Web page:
Over the past 10-12 years there has been the development of several multi-rater or 360-degree surveys that have been designed to measure emotional intelligence in the workplace. Many of these are based on a model of emotional intelligence called the Emotional Competence Inventory (ECI).  These surveys and raters have been useful in providing feedback on (a) someone’s individual strengths and weaknesses compared to others in the same organization or in a similar role, and (b) they also provide feedback on the gaps or discrepancies between a person’s self-perceptions and how they are rated or perceived by others.  These feedback systems are great for enhancing self-knowledge, leading to improved leadership behaviors, effectiveness and performance.

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Leadership Experiences should be shared

By RACHEL BROCKWAY, Class 23
Scottsdale Leadership Marketing and Resource Development Manager

In today’s Scottsdale Republic an article by Russell Helwig titled “Share Leadership Experiences” was very engaging. From time to time you may read articles by John Hersey or books like Stephen R. Covey’s, The 7 Habits of Highly Effective People, but how often do you share your experiences? We each have knowledge that could benefit others.  To make a difference in our community we need to not only listen to what others have to say but also contribute our knowledge so others can learn.

The article discusses how we should be taking the lead and share a story, tip or leadership lesson. Helwig says “Leadership is not about thinking you have all the answers” and I agree. He is asking you and I, as leaders, to voice our opinions so we can share are experience with all.

Now I want to know, what knowledge will you share today?

Inspirational speaker Russell Helwig writes a leadership column for the AZ Republic.  He can be reached at 623-334-1641 or russ@inspireandlead.com.

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Interfaith Movement – Peace and Harmony as Everyday Thought

By PAIGE PERRY,Class 24
Major Gifts Officer, Mayo Clinic

While Arizona is known for our sunshine and golf, we are sadly not known as one of the first states to observe the Martin Luther King, Jr. holiday. As a longtime Arizona resident, I remember the arguments from both sides about whether we should observe this day in Rev. Dr. King’s honor, which is why it was an honor for me to attend the 25th Anniversary of the Dr. Martin Luther King, Jr. Interfaith Prayer Breakfast on March 11th and hear from the advocates for this holiday.

The most enlightening portion of the morning was the “Prayers for God’s People.” This set the tone for a morning advocating understanding, peace and love through communication and education. Dr. Paul Eppinger called on different religious leaders to say a prayer. We heard a beautiful Muslim prayer that sounds more like a song, Hindu and Christian prayers, a spiritual song for the people of Haiti. It’s amazing to me that while all the prayers that were said were about love and honoring a higher power we have a few extremists whose actions have caused religious wars throughout the years and through the lands.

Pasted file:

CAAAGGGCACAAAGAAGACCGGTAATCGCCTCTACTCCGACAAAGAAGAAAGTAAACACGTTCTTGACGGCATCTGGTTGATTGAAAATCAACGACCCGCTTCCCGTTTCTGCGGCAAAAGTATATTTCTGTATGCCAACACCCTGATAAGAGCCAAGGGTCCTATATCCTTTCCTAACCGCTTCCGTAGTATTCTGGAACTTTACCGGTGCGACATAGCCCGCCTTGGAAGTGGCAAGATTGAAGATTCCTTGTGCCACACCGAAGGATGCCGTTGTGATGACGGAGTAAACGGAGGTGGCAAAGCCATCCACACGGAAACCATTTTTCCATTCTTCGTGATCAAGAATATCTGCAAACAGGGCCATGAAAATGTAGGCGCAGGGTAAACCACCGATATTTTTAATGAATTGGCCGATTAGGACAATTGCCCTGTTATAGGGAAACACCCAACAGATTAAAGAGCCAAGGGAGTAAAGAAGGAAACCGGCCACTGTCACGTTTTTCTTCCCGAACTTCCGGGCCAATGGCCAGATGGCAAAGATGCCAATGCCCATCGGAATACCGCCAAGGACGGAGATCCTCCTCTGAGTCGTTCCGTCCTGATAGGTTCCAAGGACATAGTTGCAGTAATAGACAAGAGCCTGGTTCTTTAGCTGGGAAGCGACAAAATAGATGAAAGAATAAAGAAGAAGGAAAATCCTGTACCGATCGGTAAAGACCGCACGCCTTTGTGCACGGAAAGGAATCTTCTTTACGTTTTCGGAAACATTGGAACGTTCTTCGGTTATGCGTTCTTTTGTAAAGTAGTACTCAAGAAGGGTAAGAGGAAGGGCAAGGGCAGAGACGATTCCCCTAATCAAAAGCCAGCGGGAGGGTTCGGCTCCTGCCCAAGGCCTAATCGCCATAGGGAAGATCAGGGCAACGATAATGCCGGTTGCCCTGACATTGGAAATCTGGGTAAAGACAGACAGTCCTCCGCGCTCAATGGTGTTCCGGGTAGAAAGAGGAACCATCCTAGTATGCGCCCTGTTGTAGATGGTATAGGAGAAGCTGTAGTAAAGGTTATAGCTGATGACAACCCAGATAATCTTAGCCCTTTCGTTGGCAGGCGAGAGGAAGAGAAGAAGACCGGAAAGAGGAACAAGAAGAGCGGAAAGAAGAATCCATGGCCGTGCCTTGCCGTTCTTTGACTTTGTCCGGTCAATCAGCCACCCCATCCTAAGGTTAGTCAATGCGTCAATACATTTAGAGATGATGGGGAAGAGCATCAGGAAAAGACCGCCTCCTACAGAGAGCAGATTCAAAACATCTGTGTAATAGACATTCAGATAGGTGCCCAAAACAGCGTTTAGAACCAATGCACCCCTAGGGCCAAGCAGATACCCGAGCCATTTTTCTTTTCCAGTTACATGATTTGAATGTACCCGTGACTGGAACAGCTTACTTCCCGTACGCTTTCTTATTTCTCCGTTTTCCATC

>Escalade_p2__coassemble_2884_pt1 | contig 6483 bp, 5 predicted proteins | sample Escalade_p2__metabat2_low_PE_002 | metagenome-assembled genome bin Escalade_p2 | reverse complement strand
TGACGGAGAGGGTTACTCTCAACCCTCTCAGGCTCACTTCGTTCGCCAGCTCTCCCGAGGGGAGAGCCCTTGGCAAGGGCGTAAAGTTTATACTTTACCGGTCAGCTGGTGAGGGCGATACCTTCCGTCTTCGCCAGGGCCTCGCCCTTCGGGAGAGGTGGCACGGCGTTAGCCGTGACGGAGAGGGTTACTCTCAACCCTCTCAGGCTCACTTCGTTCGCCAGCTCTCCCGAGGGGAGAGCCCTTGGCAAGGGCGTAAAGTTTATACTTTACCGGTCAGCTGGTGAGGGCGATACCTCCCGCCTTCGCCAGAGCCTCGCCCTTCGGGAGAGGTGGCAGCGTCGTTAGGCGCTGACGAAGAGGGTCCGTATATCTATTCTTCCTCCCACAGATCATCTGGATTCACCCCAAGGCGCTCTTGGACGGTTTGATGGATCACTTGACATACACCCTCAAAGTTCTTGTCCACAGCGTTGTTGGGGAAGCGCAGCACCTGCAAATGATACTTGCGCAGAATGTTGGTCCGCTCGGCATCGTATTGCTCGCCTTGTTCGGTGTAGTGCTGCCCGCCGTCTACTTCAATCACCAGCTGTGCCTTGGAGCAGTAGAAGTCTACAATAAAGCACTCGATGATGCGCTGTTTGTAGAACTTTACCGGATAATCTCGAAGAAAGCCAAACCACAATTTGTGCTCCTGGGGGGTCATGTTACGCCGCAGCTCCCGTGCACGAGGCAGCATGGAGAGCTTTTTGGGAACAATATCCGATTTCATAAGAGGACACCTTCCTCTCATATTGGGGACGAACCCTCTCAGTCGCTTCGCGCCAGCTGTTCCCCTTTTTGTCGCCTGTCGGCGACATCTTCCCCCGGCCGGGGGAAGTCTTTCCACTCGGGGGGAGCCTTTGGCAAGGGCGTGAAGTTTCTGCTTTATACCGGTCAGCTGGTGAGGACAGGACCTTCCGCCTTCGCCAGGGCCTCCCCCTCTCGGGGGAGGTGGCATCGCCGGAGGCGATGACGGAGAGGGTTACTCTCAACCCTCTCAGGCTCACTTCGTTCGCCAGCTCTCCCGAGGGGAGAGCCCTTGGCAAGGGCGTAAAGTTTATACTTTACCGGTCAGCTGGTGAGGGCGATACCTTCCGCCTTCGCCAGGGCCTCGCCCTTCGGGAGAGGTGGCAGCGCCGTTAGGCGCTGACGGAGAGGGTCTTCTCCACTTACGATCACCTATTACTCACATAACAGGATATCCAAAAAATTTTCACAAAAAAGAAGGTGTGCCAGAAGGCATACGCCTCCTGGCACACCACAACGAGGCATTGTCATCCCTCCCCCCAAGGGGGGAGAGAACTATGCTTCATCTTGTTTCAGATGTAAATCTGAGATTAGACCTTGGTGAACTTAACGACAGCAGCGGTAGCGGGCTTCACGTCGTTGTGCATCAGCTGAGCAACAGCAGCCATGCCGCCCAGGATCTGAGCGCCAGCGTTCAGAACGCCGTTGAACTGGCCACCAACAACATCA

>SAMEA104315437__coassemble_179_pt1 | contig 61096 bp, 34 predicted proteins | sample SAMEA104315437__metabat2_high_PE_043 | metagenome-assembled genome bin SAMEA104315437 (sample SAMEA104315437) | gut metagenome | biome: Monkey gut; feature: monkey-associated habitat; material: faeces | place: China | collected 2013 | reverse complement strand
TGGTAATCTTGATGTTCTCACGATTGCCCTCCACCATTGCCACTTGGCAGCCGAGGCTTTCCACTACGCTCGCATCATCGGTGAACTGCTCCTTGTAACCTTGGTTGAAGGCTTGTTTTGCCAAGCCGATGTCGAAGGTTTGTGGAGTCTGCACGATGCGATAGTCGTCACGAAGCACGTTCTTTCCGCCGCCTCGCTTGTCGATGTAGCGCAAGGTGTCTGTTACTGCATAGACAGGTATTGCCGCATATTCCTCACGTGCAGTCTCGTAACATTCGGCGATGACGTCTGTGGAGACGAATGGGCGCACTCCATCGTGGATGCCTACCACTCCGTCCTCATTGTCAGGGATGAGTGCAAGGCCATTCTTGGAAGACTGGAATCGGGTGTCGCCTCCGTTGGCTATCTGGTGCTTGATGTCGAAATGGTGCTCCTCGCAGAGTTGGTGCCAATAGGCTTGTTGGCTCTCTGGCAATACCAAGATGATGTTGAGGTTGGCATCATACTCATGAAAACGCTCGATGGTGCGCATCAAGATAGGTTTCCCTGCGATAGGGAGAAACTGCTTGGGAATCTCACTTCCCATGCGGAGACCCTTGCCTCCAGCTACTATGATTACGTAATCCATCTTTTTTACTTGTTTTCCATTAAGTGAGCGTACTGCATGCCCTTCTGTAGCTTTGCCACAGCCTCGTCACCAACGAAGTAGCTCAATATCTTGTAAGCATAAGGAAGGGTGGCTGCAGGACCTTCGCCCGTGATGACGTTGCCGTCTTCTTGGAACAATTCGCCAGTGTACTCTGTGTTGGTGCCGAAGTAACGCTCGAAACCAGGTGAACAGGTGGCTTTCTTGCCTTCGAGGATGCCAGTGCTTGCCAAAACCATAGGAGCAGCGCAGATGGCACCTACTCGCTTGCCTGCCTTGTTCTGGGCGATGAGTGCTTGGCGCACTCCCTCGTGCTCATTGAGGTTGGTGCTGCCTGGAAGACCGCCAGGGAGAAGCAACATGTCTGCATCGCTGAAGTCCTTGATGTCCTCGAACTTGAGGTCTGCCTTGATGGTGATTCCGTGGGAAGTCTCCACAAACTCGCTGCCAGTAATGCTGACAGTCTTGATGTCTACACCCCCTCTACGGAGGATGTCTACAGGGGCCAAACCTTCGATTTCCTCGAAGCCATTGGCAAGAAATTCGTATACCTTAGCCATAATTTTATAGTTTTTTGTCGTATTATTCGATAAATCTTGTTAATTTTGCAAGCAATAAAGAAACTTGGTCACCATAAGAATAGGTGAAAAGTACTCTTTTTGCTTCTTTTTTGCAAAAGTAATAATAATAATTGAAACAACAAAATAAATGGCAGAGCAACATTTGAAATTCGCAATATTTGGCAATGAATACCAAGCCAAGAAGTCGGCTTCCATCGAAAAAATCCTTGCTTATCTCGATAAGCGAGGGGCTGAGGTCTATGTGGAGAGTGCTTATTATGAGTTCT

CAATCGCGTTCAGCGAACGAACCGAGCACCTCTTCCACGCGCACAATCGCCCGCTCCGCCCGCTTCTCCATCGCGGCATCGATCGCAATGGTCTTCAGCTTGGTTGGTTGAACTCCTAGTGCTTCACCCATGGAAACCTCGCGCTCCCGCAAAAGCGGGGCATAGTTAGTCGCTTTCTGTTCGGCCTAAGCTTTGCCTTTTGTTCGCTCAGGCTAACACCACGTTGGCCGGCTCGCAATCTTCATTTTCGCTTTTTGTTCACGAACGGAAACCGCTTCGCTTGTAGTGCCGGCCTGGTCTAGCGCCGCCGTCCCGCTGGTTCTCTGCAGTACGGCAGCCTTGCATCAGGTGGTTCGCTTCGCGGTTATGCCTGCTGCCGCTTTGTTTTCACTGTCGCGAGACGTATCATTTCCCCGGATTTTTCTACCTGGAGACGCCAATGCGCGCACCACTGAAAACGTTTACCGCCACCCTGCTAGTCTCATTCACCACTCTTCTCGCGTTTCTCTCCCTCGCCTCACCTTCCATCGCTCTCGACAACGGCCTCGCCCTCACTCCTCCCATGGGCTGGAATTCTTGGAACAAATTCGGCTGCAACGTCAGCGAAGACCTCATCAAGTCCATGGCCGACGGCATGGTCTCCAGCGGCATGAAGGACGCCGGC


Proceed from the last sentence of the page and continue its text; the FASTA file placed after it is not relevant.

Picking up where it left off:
Rev. Warren Stewart, senior pastor at First Institutional Baptist Church, presented a powerful message focused on justice and righteousness, inspired by Martin Luther King, Jr. In a world that seems determined to use violent force to make our opinions known, it is good to hear about impactful people, such as Martin Luther King, Jr., who centered their fight around love and non-violent resistance. He wanted the civil rights movement to be fought in the spiritual world and through prayer, as opposed to violence, anger and fear. Through his mission of “love your enemies and pray for those who persecute you” he proved himself to be a man who represents love and peace.

Dr. Stewart took us through Martin Luther King, Jr.’s Prayer and Action, which asks for prayer for God’s help and guidance, and racial and economic justice. Dr. Stewart asked that the members of the audience add to the list with a few more things that may be worthy of prayers and thoughts, such as praying for revolutionary love for all human beings, which has the greatest power to transform. He had us think about praying for peace and an end to violence. He assumed most of us would not shoot someone out of anger, but we do express or dwell on our hatred of that person, which also expels negativity into the universe. Lastly, he had us think about praying for just immigration reform, remembering that our ancestors were also immigrants.

While I’m not religious in a conventional way, I do consider myself spiritual. This may be why I think it is so wonderful we have Dr. Eppinger leading the Interfaith Movement. So much more can be accomplished by having a diverse group of people gather to create peace and understanding through education. This would be an event King Jr. would be proud to attach his name to.